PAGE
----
Five minutes with Adam Handling

He’s the 2023 Great British Menu Champion of Champions, and owns three restaurants at just 34, including Michelin-starred Frog by Adam Handling in London and Cornwall’s Ugly Butterfly. So, what’s his secret? The chef talks to Kerry Fowler about his eyebrow-raising approach to workplace wellbeing – and why black pudding makes everything better.

Five minutes with Adam Handling

Great British Menu 2023 paid homage to British animation and illustration, in honour of Paddington Bear’s 65th birthday. Tell us about the inspiration for your winning dish…

My Food Fight dessert was inspired by the comics Beano and The Dandy, not by real life! If I had done that when I was a kid my dad would have given me a clip round the ear. I grew up in Dundee where the comics were created, and there is a statue of Desperate Dan in the city centre. There are pictures of me and my brothers and sisters climbing on top of him.

What are your early memories of food?

I was 18 the first time I ate out. My parents weren’t wealthy at all. Food was about nutrition, staying alive for tomorrow, not about enjoyment – we certainly didn’t go out to eat. The first time was special: I went to The Grill at The Dorchester in London with my girlfriend, me all suited and booted. It was awesome and I was so impressed by the huge Scottish murals on the walls.

Why did a career as a chef appeal to you?

I went into hospitality so I didn’t have to go to university. In Scotland university is free, and the idea in our family was that you got your degree, left Dundee and did something with your life. That avenue was embedded into me and my brothers and sisters, but I was the less bookish one and more on the creative side. I went down the apprenticeship route and ended up – this skinny little boy in his dad’s suit – arriving at the five-star hotel Gleneagles for my very first interview. It was held in the ballroom and I thought, “What the hell, do people live like this?” Everything was so beautiful. I was 15 years old and I got the job.

What did you want to achieve with your own restaurants?

When I was about 25, I went to a two-star restaurant in London. It was a treat. My girlfriend and I had saved our pennies to go. I don’t remember any of the food, but I do remember how I felt. I hated every moment. We were given the best table because I’d just won a Chef of the Year award, but I was made to feel so rubbish, like I didn’t fit in, because I wasn’t wearing the right clothes. From then the vision for my own restaurant became all about how it feels. The food brings people once, my name brings people once. But the service is everything.

Where do you draw your inspiration from?

Every restaurant has to do something the guests can’t do at home. When you provoke people’s imaginations, or thunder up some nostalgia, they invest in it a lot more. “That parfait tastes exactly like one my grandmother used to make…” Frog’s dishes in particular are very emotional. It’s about how I owe my career to my family, my team around me, so a lot of the dishes have stories around them. The story is the dish.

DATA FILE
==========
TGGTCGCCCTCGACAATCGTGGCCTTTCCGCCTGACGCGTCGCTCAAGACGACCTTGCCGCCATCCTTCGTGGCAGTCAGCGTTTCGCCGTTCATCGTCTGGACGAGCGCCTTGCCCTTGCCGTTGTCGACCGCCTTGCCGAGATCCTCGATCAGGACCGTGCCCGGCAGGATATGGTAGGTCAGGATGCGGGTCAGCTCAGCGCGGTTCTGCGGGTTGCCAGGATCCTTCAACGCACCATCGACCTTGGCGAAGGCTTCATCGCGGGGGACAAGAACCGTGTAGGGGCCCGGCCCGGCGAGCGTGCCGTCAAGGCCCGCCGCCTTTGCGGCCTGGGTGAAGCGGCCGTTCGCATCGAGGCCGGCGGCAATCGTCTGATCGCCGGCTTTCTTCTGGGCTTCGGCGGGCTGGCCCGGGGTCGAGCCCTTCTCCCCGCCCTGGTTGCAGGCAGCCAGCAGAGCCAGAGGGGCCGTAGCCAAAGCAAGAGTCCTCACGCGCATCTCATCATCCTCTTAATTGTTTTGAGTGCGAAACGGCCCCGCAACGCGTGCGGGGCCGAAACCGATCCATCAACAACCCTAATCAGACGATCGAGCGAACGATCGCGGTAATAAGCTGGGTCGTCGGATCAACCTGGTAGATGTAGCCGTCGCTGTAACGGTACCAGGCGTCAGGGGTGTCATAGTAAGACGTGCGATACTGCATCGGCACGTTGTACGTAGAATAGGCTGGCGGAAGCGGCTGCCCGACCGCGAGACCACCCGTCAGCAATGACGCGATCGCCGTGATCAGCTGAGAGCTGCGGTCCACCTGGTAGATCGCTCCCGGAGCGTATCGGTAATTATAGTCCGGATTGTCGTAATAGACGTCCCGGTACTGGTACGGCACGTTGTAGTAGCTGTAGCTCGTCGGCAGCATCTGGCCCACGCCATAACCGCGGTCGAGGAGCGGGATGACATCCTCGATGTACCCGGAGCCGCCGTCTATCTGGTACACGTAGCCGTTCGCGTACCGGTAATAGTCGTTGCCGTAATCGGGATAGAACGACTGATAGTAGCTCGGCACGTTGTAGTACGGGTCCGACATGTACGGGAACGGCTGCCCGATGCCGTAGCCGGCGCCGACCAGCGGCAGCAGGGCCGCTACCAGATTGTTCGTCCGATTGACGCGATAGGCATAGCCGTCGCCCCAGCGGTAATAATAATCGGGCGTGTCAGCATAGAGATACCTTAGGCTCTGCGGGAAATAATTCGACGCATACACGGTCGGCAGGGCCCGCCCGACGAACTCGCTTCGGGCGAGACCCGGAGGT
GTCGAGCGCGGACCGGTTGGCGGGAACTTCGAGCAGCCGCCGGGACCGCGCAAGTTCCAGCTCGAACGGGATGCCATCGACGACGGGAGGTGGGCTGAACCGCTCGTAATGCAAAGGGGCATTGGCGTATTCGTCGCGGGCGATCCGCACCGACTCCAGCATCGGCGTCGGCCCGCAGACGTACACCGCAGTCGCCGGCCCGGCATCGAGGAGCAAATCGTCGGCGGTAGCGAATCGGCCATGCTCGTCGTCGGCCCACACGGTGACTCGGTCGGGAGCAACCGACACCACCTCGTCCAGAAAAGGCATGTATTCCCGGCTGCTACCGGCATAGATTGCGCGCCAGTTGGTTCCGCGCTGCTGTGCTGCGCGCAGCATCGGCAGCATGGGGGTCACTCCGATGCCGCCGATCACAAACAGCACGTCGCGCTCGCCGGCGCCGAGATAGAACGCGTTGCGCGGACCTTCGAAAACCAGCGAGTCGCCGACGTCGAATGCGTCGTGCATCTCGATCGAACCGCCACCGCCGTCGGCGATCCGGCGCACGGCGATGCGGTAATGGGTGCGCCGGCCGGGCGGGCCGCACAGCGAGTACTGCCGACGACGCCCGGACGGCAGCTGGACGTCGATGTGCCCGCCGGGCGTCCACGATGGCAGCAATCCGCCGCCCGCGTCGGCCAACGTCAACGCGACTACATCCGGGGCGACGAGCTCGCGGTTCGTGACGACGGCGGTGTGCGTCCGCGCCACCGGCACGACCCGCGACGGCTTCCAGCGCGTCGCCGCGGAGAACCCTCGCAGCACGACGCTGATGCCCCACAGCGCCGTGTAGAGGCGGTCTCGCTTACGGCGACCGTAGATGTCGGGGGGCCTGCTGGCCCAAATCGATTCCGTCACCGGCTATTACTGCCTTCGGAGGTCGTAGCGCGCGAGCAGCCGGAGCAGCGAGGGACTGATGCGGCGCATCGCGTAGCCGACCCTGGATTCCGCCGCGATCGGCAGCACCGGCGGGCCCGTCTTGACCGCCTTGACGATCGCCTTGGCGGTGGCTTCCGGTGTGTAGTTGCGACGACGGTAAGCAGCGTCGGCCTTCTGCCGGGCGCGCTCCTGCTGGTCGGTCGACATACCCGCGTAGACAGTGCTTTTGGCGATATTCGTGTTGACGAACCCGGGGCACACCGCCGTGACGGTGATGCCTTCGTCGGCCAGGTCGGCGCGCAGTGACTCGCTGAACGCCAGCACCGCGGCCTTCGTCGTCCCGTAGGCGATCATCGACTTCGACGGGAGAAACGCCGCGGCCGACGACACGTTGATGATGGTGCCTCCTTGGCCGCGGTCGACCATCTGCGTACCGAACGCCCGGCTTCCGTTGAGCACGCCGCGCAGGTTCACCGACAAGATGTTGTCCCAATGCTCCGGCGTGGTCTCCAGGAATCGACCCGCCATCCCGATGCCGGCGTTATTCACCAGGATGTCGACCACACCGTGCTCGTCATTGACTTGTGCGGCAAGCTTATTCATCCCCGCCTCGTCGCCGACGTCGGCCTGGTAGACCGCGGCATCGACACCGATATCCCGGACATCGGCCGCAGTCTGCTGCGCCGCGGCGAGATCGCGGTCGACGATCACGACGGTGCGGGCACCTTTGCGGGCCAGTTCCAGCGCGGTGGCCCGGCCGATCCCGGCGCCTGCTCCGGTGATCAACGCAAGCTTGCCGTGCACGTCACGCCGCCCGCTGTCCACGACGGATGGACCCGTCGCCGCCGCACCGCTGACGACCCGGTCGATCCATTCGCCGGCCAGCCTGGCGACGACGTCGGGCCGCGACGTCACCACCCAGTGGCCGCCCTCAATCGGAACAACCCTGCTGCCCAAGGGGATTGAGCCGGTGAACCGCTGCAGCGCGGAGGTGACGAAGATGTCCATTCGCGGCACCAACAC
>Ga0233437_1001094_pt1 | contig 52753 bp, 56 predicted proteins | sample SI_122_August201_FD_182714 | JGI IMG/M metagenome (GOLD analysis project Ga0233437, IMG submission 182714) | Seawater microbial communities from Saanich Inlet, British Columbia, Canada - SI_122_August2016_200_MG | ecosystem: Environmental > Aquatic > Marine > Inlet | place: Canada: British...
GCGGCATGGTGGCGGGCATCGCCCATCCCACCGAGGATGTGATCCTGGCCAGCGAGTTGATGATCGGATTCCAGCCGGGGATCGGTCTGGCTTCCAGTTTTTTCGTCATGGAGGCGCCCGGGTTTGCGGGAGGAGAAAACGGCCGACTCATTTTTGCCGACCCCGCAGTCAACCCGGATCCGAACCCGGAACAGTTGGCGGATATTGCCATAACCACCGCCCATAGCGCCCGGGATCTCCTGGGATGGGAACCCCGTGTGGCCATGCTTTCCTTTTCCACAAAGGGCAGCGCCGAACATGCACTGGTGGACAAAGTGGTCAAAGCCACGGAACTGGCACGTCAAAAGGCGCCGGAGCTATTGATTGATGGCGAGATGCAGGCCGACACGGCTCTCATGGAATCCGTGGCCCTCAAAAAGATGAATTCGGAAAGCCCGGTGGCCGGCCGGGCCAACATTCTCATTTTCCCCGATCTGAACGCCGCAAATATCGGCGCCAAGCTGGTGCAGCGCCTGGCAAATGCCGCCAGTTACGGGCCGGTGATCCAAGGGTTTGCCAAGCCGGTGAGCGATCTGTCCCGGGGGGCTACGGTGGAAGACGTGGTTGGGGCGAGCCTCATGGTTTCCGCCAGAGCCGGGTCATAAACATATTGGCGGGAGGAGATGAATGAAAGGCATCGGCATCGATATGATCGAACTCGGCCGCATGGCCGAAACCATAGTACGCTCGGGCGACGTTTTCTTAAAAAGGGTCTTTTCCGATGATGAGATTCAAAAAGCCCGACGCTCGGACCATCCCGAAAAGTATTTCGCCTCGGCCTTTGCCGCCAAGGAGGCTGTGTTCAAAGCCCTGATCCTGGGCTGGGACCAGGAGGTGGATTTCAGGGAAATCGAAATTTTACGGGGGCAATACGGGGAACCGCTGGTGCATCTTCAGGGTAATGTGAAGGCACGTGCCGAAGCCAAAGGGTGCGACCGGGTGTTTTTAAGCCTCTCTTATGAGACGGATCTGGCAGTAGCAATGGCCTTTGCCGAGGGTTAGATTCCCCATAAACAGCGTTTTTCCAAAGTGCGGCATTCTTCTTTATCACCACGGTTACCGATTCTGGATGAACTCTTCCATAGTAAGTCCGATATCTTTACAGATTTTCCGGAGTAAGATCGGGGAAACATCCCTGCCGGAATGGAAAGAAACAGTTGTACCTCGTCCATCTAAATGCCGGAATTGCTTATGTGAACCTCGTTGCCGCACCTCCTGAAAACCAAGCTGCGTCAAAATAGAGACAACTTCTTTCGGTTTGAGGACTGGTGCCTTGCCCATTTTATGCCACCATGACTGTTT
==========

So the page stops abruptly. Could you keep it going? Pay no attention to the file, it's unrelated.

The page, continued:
And how do you stay inspired?

I have no problem with self-motivation. When I am excited about something, I become a little bit obsessive. I want to know the history, where it comes from, everything about it. I am always curious.

Tell us about your interest in sustainability.

The amount of food waste in this country is a sick joke. But it’s all about educating people in an inspiring way. I love to work with charities such as The Felix Project, which promote that mentality – not “You’re doing it wrong”, but “This is what we could do to make things better”. The Ugly Butterfly is built on sustainability and zero waste; it means a lot to me.

Working in hospitality is notoriously demanding. What’s your approach to workplace wellbeing?

You can have the best staff but if they’re miserable, they will ruin your service. We have invested in a townhouse next to Frog with training rooms, development rooms, chill-out rooms and a staff restaurant, which only serves fried food once a week. We also subsidise gym membership, and give non-smokers or non-vapers an extra week’s holiday as an incentive to lead a healthy lifestyle. If you’re better in your mind and body, you work better. It’s all about endorphins.

What do you cook for yourself on a day off – or after a long shift?

I like one pot wonders and when I need a bit of a boost, I make my special soup: a heap of onions cooked down with garlic and ginger, followed by chicken stock and lentils. I chop in black pudding for iron and finish it with lots of lemon. It’s my healthy soup on steroids and it’s wonderful. I’m a white burgundy boy, and would serve the soup with that it if I had friends round and was prepared to share my pot of food. Otherwise, I make it a rule not to drink at home on my own.

What do you do to relax?

I box three times a week and go to the gym even more. That’s the extent of my unwinding. I’m married to the job – it’s the reason I’m single. My pleasure comes from working on the pass at Frog or Ugly Butterfly, watching all the people in the kitchen making wonderful dishes. They all have to make up a dish before service for the team to eat. It’s our final checkpoint and it inspires them to fight to make it their best. That’s why I do this job.

What does success mean to you?

When my guests leave with memories, it makes me the happiest man in the world. That and seeing my staff happy and my restaurants full!

Find out more about Adam’s restaurants at and follow him on Instagram @adamhandling

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